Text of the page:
The Badger Herald
November 7th, 2013
Jamie Degraff

Bed bugs are biting in Madison as local pest control businesses are seeing increased reports of the tiny creatures living under people’s sheets and in their furniture.

Shane McCoy, spokesperson from Wil-Kil Pest Control in Sun Prairie, said the company has seen a recent increase in bed bugs throughout Madison and are now conducting upwards of four to five bed bug tests per week.

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McCoy said the lone food source for the pests is human blood. Like mosquitoes, bed bugs leave tiny, itchy bites scaling the body and can remain a “constant nuisance” for many homes in an area, McCoy said.

In addition to the physical bite marks, he said bedbugs are notorious for being “psychological pests” due to their societal stigma.

“When people have the infestation of bed bugs in their home, their first reaction is that they’re messy or unclean,” McCoy said. “The thing with bed bugs is that cleanliness has nothing to do with it and they can affect anybody.”

If someone does encounter the “unfortunate situation” of a bed bug infestation, Professional Pest Control General Manager Rick Freye emphasized the importance of immediately identifying the problem to begin addressing the issue.

“If we catch the infestation early enough, a spray treatment is very effective,” Freye said. “If it’s an infestation that’s been harboring and multiplying and gets deep into the structure, we would use thermal remediation heat treatments.”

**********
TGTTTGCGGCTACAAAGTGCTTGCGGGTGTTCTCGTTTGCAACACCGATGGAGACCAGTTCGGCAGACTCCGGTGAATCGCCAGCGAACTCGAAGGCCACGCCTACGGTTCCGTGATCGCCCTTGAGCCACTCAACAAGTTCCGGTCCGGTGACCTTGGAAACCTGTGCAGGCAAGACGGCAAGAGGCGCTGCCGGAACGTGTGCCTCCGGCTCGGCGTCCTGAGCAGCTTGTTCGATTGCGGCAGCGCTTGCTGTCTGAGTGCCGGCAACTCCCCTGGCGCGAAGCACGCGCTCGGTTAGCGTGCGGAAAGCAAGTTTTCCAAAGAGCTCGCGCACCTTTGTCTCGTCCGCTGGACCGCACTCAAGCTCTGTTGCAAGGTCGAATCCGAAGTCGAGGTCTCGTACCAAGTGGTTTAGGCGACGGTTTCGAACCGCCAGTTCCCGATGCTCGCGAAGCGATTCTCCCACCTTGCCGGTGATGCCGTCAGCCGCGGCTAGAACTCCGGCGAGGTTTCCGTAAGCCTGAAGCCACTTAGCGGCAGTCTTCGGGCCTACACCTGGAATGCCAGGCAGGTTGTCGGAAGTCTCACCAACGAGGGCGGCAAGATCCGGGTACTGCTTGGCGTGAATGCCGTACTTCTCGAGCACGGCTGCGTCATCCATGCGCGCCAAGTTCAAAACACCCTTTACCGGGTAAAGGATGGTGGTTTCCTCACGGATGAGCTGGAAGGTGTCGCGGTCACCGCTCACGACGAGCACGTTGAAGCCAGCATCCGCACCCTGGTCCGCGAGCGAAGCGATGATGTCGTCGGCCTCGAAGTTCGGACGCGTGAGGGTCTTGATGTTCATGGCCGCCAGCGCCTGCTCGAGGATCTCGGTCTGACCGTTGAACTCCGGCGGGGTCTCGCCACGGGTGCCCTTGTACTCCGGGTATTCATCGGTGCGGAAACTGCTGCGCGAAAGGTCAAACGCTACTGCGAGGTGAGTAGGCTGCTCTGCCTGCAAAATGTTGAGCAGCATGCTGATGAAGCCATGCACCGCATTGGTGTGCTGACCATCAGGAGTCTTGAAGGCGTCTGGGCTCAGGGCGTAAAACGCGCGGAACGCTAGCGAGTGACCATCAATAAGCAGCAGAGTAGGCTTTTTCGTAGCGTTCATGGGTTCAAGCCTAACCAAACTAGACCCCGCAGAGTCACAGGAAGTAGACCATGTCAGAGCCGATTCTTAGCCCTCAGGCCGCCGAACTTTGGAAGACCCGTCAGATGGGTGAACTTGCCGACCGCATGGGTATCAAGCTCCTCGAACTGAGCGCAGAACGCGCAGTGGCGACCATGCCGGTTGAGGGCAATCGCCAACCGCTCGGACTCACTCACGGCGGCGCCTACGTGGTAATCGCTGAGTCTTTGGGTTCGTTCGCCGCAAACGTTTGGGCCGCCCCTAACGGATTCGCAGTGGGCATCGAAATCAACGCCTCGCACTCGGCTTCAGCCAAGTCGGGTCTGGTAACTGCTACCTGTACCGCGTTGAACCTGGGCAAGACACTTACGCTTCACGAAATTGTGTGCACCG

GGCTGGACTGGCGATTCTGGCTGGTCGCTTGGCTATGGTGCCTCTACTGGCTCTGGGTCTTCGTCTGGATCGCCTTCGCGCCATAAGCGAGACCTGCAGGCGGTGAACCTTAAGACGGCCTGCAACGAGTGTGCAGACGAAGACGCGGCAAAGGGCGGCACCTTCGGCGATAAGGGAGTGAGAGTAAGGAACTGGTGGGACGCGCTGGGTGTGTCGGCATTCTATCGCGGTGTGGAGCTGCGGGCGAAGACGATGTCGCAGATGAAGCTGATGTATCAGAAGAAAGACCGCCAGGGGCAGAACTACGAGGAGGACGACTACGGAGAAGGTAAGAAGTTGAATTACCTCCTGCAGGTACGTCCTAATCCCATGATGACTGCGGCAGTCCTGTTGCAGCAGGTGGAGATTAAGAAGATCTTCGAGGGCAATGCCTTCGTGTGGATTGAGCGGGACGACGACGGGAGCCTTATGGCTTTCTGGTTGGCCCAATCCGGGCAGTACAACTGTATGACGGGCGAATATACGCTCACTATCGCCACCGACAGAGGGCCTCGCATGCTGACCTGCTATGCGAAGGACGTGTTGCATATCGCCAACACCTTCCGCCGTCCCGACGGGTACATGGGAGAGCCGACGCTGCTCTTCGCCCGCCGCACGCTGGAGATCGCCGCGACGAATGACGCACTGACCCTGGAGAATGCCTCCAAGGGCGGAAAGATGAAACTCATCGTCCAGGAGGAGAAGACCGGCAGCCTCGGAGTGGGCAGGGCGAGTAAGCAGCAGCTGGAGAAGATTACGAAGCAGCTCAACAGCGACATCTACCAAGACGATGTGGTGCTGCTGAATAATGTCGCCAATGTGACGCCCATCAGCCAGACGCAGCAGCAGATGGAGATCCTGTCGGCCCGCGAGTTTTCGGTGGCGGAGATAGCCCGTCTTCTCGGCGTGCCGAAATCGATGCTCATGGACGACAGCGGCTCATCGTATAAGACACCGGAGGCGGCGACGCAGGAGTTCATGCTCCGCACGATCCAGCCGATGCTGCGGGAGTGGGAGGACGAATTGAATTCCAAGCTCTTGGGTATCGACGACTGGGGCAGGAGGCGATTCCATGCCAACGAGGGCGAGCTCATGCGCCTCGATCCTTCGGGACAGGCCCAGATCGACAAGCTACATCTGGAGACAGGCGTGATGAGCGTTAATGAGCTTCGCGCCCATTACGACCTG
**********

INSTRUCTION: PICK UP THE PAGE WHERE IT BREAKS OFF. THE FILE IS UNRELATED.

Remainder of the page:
When infestations are deep enough where heat exposure is required, McCoy said the temperature in a given room rises up to about 135 degrees Fahrenheit for six hours, which is enough to kill bed bugs, but not enough to damage any appliances such as gaming systems or computers.

Freye said people who travel frequently are at a higher risk, as bed bugs latch on to clothes and suitcases while in hotel rooms and taxis.

People should wash any used clothes prior to putting them back in closets when they come back home from a trip, to prevent the possibility of sparking an infestation, Freye said.

“You could pick them up at any time,” Freye said. “You just need to be proactive and keep a watch out for them and then deal with any problem immediately.”

McCoy added used furniture, such nightstands, mattresses and headboards found on the side of the road, is highly susceptible to accumulating masses of bed bugs and eggs.

He said one major obstacle in the way of improving the prevention of bed bugs is the general reluctance to spread awareness about the problem, whether it be for personal or financial reasons.

“Everybody’s just putting their head in the sand, whether it be apartment managers or owners,” McCoy said. “They don’t want to educate their tenants because they think it could stir up even more potential issues with bed bugs.”

He also said time will tell whether the growing bed bug problem in Madison will be met with increased awareness. However, in the meantime, both Freye and McCoy said they encourage the public to take precautionary measures.